National Grid agreed to pay $5.38 million to state and federal agencies to resolve claims over environmental damage caused by the defunct Gloucester Gas Light Company, officials said Friday.
Hazardous chemicals released by the plant, which operated from 1854 to 1952, contaminated soil, groundwater and sediment in Gloucester Harbor, officials said.
“This settlement is an important step toward addressing years of pollution in Gloucester Harbor that injured the community’s natural resources,” Carrie Selberg Robinson, director for habitat conservation for fisheries at the National Oceanic and Atmospheric Administration, said in a statement.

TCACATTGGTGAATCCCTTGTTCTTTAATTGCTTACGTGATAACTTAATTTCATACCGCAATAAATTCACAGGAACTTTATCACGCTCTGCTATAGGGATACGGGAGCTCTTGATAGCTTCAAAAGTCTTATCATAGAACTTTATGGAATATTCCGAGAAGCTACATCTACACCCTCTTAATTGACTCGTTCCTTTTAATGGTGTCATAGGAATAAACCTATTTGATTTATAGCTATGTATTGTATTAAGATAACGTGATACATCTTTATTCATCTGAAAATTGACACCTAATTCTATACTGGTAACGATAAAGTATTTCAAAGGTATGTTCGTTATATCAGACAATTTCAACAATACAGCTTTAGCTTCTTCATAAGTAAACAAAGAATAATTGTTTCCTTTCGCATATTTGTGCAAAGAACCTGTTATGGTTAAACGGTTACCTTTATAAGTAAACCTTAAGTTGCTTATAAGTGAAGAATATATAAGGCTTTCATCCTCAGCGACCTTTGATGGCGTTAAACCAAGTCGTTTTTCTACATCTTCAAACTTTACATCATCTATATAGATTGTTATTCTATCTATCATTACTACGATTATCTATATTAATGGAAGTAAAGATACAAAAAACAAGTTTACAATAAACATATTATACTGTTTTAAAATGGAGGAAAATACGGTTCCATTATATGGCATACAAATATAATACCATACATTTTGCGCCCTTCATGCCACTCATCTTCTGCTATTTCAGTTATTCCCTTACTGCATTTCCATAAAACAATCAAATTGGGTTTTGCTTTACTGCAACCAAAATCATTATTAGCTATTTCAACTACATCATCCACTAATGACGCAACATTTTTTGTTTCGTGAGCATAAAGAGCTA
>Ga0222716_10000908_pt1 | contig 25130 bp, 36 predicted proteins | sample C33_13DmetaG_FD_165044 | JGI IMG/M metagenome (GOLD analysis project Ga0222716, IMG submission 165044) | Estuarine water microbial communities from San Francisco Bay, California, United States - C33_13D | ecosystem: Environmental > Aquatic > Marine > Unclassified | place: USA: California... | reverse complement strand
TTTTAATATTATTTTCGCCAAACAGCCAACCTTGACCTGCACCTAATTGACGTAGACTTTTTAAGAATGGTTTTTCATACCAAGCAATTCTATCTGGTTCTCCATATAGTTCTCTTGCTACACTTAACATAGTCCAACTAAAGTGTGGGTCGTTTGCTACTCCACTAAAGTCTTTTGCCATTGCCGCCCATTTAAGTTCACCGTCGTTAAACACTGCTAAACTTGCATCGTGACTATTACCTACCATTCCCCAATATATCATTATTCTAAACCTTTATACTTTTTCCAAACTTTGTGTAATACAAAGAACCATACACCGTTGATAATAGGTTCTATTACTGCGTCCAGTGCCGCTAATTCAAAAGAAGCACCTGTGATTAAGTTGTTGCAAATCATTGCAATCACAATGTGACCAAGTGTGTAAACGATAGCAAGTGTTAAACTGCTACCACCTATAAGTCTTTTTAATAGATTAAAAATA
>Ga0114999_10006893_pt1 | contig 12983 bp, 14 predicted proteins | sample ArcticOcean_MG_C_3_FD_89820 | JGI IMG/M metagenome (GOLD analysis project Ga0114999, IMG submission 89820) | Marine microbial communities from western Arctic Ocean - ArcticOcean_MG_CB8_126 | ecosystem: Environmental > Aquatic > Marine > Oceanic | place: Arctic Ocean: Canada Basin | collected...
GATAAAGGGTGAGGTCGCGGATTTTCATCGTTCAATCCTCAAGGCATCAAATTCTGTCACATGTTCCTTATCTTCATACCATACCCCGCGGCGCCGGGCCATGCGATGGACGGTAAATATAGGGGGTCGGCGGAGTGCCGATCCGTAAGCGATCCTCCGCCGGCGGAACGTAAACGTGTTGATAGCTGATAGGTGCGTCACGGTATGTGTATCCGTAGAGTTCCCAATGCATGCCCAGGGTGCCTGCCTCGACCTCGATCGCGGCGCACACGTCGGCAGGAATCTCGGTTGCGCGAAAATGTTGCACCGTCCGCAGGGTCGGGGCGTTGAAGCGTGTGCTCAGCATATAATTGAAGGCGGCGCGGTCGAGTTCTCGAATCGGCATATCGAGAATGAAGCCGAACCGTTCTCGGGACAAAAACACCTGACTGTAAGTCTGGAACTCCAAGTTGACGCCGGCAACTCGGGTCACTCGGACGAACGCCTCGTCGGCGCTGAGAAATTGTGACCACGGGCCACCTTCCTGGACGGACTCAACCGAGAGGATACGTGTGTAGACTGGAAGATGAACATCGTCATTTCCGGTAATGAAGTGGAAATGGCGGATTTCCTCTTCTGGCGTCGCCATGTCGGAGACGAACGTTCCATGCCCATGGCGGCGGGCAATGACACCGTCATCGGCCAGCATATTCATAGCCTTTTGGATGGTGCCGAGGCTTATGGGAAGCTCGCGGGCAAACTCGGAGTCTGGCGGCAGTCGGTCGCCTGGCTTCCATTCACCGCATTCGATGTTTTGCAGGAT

The plant transformed coal and oil into gas, yielding tar, sludge and oil as byproducts. After the plant closed, ownership changed to the North Shore Gas Company, then later to National Grid.
Of the settlement, $5.3 million will be used for natural resource restoration projects implemented by trustees including the U.S. Department of the Interior through the U.S. Fish and Wildlife Service; the National Oceanic and Atmospheric Administration and the Massachusetts Executive Office of Energy and Environmental Affairs, officials said.
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